Tag: Typhoon

Royal Air Force Intercepts Russian Aircraft Three Times in Six Days

The British Royal Air Force (RAF) Quick Reaction Alert-North (QRA) from Lossiemouth scrambled three times in the past week to intercept Russian military aircraft transiting the United Kingdom’s flight information…

The British Royal Air Force (RAF) Quick Reaction Alert-North (QRA) from Lossiemouth scrambled three times in the past week to intercept Russian military aircraft transiting the United Kingdom’s flight information region (FIR). The British QRAs, often done in partnership with regional allies, are coordinated by the Combined Air Operations Centre (COAC) based in Uedem, Germany. COAC-Uedem acts as NATO‘s Command and Control hub for the northern air policing area. 

During their transits through the UK’s FIR, the Russian aircraft buzzed the flight corridors used by civilian airliners to enter and depart British airspace. The RAF jets, typically two or three Eurofighter Typhoons, activated their transponders to make themselves visible to air traffic controllers (ACT) while shadowing the Russian “visitors.” This allowed the ACT authorities to see where the uncooperating planes are and de-conflict the airspace accordingly. At times ACT had to divert commercial flights to mitigate the risk of collision with the “incognito” Russian aerial formation. 

Russian military activity in the Greenland-Iceland-UK (GIUK) gap has increased exponentially in the past years in terms of training exercises, anti-submarine warfare (ASW) sorties and maritime surveillance missions. The GIUK gap is very important for Russia to move its nuclear-capable submarines and ASW aircraft in and out of the North Atlantic in case of war. To better understand the enemy order of battle and tactics in the region, the Russian are deliberately testing the RAF and NATO’s overall QRA reaction (time and tactics) while also monitoring maritime movements. 

FIRST INTERCEPTION

The first interception this week took place on 8 March 2020, when a composite formation of Russian Aerospace Forces (RuAF) and Russian Navy (RuN) buzzed both the Norwegian and the British FIRs. The Russian composite formation consisted of one Tu-142 MK ASW and maritime patrol aircraft (AISC/NATO Reporting name: Bear-F), one Tu-142MR/M submarine communications relay variant (Bear-J), and one MiG-31 (Foxhound) operated by the RuAF.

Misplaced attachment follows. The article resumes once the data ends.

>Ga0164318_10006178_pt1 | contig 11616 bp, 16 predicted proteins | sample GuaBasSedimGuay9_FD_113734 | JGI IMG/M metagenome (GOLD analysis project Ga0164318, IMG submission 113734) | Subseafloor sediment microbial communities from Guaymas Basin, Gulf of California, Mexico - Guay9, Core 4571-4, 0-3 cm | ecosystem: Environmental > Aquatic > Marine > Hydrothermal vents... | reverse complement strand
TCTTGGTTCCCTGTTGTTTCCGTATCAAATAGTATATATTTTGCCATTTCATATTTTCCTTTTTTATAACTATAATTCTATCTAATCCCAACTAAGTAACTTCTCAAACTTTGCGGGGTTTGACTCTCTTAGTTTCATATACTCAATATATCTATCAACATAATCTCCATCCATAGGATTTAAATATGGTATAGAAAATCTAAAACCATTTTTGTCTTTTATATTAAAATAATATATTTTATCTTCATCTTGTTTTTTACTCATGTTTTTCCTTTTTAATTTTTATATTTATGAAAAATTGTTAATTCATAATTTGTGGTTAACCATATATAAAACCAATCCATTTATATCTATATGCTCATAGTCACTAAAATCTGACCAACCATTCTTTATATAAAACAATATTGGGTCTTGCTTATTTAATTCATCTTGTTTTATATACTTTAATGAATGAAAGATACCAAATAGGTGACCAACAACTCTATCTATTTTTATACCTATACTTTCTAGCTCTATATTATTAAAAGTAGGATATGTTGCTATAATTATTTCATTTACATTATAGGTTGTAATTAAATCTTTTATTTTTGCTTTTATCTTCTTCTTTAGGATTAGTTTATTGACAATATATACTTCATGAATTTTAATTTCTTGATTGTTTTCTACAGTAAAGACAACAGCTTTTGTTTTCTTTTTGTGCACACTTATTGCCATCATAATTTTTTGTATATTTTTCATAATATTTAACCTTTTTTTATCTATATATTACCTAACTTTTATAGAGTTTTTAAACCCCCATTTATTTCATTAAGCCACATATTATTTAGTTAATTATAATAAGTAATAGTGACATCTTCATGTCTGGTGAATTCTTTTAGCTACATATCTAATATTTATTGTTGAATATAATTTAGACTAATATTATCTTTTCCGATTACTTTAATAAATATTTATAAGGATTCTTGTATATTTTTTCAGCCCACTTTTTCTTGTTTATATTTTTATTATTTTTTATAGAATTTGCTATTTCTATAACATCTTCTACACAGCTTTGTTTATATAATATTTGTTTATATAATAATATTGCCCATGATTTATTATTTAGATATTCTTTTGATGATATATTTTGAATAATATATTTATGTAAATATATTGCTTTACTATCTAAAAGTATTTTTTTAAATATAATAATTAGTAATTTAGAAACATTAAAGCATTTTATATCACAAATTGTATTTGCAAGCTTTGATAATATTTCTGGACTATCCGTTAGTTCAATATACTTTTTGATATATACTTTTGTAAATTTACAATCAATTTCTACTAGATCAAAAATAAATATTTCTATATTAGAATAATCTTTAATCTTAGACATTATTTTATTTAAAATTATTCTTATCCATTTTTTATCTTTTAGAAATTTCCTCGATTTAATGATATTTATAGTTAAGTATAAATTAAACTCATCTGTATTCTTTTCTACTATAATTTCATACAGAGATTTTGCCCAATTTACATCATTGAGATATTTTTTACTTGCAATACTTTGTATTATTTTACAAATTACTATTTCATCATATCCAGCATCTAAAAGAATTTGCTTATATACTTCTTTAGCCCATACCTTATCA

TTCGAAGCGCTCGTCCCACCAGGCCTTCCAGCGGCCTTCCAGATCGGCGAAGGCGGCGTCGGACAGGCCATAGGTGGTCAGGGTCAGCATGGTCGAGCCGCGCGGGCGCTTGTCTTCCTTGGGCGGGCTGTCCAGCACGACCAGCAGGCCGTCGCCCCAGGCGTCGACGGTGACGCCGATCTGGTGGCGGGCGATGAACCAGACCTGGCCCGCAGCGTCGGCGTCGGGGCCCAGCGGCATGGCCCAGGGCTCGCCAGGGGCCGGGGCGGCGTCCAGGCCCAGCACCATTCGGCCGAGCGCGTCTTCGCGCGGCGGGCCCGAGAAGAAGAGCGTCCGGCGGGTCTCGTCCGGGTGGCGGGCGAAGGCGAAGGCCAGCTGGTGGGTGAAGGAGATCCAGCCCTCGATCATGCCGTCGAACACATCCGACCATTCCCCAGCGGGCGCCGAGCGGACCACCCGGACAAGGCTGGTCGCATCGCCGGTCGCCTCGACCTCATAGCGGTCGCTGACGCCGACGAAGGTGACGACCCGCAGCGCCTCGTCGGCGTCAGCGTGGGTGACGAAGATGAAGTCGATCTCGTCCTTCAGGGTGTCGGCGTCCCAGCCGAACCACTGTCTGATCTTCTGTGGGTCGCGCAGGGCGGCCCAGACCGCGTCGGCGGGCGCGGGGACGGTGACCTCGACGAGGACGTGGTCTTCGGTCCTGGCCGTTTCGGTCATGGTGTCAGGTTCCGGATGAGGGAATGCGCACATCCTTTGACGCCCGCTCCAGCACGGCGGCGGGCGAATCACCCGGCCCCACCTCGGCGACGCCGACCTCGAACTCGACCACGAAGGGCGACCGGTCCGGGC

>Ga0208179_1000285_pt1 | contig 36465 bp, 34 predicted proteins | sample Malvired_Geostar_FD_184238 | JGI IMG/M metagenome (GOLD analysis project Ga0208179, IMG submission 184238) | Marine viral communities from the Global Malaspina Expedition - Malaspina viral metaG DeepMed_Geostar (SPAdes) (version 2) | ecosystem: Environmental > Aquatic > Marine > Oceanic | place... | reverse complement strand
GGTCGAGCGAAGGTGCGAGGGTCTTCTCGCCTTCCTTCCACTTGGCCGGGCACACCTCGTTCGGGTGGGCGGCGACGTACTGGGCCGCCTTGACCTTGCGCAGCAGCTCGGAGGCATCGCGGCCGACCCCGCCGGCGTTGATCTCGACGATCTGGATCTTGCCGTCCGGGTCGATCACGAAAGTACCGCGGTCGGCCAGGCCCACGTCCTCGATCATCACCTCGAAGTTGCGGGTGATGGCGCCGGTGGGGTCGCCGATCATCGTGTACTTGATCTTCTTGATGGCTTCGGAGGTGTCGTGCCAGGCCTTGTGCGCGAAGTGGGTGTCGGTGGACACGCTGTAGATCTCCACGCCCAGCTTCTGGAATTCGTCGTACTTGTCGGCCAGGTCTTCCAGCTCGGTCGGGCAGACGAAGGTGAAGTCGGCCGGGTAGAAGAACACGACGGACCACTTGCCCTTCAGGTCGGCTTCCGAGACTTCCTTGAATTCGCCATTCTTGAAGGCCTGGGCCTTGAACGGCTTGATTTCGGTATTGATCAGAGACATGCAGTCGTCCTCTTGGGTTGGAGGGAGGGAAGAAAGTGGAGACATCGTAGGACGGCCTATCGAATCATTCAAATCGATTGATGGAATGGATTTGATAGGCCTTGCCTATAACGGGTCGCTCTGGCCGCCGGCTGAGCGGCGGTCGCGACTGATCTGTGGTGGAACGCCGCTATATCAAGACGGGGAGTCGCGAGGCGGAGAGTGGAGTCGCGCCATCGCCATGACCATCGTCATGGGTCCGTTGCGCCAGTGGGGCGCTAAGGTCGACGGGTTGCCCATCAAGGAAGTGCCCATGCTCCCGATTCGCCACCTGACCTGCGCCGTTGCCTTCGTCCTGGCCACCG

The Royal Norwegian Air Force (RNoAF) scrambled first and deployed two F-16AM fighter jets, which conducted an initial visual identification of the Russian aircraft formation, and (for the first time) two F-35A stealth multirole fighters. When the two Bear’s continued their flight further down over the North Sea, two RAF Eurofighter Typhoons intercepted them. 

The Tu-142s are the maritime variant of the notorious Tu-95 strategic bombers and were built to hunt NATO submarines. The Russians were likely collecting intelligence on the NATO naval buildup in Norway for the multinational exercise “Cold Response” as well as communicating with submerged platforms.



SECOND INTERCEPTION

RAF Lossiemouth dispatched two QRA Typhoons to intercept and shadow two Russian Tu-142 (Bear-F) aircraft as they approached the UK’s area of interest on 11 March 2020. The British Typhoons intercepted the Russian “Bears” west of the Shetland islands, inside the UK’s FIR, and shadowed them south towards Ireland. French aircraft took over QRA duty for the airspace until the Bay of Biscay, where the Bears returned north and were again intercepted by the RAF jets. 

THIRD INTERCEPTION

RAF Lossiemouth scrambled three QRA Typhoons to intercept and shadow two Russian Tu-160 long-range strategic bombers (“Blackjack”) on 12 March 2020. The flight path and pattern was identical to the one from the day before.

SECURING THE SKIES TRANSPARENTLY

The RAF Lossiemouth QRA team proved that it can secure British and NATO skies at a moment’s notice 24/7 and 365 days per year. However, thanks to its social media and communications team, RAF Lossiemouth demonstrated how a military operation can be done efficiently and transparently.  

The RAF Lossiemouth has actively engaged with the public through its Facebook and Twitter accounts, explaining why and how the interceptions were conducted, sharing photos from the QRA scrambles and even publishing ADS-B/ Mode-S tracking codes so that enthusiasts can track their aircraft using flight trackers.

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